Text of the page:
How do songbirds learn their melodies? Scientists reveal clues.

A study published Tuesday is the first to identify how male zebra finches learn their father's song, which serves as the model for their own.

Juvenile, father, and mother zebra finches. A study published Tuesday is the first to identify how male zebra finches learn their father's song, which serves as the model for their own.

Human babies seem to have a natural knack for languages. Fluency in any of the world’s 6,500 languages comes within the first few years of life, without much apparent effort.

A recent study of how songbirds learn their melodies seeks to shine light on the cognitive processes through which young birds learn and imitate vocal communication – insights which could lead to a better understanding of the development of human speech, as well.

“A bird’s baby song is really immature. There’s no clear structure - it’s more like a baby babbling, but then it becomes structured, like the tutor song [as the bird gets older],” Yoko Yazaki-Sugiyama, co-author of the study published in Nature Communications Tuesday, tells The Christian Science Monitor in a phone interview.

The male zebra finch learns a complex song from his father, or tutor, in order to attract a female finch. Dr. Yazaki-Sugiyama, an assistant professor at the Okinawa Institute of Science and Technology Graduate University in Japan, and Shin Yanagihara, a researcher at the same school, were the first to identify the neurons in zebra finches’ brains associated with the auditory memory of the father’s song.

The pair studied young zebra finches in the critical period of development, when brain circuits are considered very flexible, to examine the impact of auditory experiences, particularly listening to a tutor's song.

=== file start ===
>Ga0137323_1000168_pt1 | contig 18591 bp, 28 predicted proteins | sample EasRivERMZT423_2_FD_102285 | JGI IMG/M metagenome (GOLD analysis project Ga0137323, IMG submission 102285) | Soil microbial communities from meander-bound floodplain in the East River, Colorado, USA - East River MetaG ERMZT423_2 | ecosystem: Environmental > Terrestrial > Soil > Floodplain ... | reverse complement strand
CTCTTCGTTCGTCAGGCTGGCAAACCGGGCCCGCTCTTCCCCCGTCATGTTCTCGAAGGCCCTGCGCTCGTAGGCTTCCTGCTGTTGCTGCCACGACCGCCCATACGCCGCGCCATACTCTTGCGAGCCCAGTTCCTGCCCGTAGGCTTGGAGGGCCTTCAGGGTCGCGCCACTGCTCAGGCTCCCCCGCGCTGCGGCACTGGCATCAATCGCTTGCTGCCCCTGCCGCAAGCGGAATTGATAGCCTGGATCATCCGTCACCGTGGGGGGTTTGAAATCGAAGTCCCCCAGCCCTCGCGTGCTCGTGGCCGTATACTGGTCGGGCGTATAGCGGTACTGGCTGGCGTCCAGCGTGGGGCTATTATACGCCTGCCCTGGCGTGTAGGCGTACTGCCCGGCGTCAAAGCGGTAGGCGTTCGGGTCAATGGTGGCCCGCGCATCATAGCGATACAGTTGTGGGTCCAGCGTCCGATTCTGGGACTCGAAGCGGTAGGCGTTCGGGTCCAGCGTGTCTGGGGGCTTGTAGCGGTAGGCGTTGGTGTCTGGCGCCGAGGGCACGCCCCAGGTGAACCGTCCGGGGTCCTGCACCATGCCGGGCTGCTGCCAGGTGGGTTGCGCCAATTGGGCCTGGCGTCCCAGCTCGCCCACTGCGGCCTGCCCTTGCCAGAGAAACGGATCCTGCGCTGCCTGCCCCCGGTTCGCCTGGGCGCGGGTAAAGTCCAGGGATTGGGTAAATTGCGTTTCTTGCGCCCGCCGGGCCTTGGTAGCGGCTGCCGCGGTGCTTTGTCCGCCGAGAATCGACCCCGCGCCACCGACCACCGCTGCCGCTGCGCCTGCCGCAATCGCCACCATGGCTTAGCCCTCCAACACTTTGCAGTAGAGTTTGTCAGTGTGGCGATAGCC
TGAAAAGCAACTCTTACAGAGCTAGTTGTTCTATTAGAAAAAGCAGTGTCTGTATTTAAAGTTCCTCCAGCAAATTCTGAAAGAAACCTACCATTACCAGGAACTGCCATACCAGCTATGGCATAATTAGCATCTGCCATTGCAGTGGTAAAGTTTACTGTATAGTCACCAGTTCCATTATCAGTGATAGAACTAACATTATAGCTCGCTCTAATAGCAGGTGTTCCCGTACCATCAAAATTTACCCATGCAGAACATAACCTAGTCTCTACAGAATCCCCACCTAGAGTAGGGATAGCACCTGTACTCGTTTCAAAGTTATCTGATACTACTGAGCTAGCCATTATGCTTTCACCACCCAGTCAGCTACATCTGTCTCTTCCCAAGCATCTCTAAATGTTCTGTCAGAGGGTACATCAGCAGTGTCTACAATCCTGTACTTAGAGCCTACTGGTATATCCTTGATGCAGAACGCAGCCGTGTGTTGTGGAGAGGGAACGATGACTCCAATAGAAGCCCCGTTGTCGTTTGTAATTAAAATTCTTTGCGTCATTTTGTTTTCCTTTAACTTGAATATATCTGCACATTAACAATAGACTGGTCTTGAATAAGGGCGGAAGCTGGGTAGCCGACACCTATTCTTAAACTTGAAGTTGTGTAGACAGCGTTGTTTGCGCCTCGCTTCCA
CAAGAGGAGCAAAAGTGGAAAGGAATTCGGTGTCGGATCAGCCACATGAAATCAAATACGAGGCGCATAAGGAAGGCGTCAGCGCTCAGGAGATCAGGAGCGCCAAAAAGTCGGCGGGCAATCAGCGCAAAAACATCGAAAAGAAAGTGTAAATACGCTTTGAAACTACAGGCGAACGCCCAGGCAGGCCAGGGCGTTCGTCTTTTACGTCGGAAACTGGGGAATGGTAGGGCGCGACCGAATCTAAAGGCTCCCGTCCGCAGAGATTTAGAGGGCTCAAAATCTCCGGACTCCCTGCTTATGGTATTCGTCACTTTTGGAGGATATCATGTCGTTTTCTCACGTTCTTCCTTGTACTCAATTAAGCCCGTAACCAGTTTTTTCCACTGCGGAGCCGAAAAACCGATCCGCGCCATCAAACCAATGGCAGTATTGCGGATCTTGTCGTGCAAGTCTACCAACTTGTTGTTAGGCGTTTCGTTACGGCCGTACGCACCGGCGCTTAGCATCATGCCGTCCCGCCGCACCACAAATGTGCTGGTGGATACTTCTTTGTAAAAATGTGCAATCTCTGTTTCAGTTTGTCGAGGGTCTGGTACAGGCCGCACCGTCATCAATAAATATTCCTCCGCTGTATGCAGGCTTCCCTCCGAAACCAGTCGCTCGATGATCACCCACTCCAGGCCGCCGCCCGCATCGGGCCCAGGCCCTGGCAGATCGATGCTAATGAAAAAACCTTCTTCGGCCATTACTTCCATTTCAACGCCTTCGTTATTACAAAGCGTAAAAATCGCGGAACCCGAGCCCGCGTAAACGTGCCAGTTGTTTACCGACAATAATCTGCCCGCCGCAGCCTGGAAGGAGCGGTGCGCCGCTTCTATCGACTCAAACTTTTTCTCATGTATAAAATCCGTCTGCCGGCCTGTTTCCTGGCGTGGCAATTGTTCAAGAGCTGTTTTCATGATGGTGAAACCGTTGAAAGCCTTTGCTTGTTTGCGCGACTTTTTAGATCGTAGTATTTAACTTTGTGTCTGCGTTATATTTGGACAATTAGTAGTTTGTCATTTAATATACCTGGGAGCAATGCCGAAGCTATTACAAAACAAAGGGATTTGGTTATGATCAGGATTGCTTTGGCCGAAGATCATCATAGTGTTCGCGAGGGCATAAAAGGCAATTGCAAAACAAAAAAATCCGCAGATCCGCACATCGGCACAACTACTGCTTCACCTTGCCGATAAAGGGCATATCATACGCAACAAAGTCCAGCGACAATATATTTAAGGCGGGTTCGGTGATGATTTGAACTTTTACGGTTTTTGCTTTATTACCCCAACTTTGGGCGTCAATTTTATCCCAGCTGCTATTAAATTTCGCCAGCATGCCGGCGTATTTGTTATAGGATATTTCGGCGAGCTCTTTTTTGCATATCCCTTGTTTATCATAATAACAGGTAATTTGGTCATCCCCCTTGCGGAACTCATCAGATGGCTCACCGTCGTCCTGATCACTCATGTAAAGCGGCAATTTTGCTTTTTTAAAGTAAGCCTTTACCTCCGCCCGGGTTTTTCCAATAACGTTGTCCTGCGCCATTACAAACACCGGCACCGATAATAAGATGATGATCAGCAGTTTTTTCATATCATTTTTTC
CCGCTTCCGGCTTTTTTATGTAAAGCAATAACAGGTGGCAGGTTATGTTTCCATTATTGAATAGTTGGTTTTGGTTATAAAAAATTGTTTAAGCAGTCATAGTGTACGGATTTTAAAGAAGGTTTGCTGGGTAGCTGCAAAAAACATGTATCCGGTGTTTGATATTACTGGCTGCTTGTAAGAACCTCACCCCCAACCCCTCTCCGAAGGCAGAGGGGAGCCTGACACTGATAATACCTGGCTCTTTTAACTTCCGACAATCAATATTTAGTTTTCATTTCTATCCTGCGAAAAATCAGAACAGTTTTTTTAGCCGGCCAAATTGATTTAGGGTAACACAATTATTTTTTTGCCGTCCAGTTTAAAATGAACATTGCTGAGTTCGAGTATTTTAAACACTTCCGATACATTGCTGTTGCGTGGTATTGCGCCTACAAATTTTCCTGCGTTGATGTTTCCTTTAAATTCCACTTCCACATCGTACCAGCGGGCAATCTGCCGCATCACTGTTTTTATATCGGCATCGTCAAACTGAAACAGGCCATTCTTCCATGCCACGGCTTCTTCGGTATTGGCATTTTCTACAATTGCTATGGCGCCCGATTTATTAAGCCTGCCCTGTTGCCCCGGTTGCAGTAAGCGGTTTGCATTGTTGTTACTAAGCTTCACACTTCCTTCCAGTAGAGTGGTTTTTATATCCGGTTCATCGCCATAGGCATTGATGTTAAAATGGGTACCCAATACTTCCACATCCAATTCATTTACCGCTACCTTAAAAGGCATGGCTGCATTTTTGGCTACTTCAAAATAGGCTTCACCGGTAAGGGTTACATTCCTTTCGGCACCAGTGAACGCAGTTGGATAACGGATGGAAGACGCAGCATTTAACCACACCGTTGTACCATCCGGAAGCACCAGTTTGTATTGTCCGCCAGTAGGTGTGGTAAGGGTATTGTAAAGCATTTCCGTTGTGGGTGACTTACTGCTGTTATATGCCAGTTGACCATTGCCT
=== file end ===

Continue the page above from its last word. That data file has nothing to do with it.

Zebra finches begin memorizing their tutor's song between 20 and 50 days after hatching. At first, they just listen and make crude vocalizations, but by 90 days old they develop their own distinctive song, based off their tutor’s song, according to a previous study from scientists at the University of Illinois, Urbana. 

The evolution from silence to babbling to a distinctive melody is apparently made possible by the experience of listening to the bird's father’s song to form a memory. Once the birds have the tutor's song memorized, they try to mimic it.

The researchers monitored the neuronal auditory response of both tutored and isolated birds listening to their own song, their tutor’s song, other zebra finches’ songs, and different songbirds’ songs. The study revealed that about 5 percent of the tutored bird’s neurons, or 27 neurons, responded exclusively to their tutor’s songs.

"In the normal, tutored birds, we encountered a group of neurons that responded very strongly to the tutor song, after they had learned the song, but did not respond to the other songs," Dr. Yanagihara said in a press release. "However, for the birds which had no tutor experiences, we did not see any response to the tutor-song, or in this case the genetic-father-song, and no selective neurons at all."

Scientists predict that the selective neurons that respond to the tutor’s song represent the part of the higher auditory cortex where early auditory memory is located in the brain.

"We believe that these tutor song selective neurons represent the memory of the tutor song and that learning the tutor song during the critical period changes the neural circuits to accommodate this memory," Yanagihara said.

Another finding was that the neurons of sleeping birds were less selective than those of awake birds, meaning they responded to other songs in addition to the tutor song.

As for the implications for human language, Yazaki-Sugiyama tells the Monitor that researchers believe that the human brain is also "wired" based on early sensory experiences. But the zebra finch song is much simpler than human speech: it’s a behavior to attract females, rather than a way to convey information. Additionally, each zebra finch has only one distinctive melody.

“Once they develop their own song, it doesn’t change. Each individual has their own specific song that makes them individual. They learn only one thing,” says Yazaki-Sugiyama.

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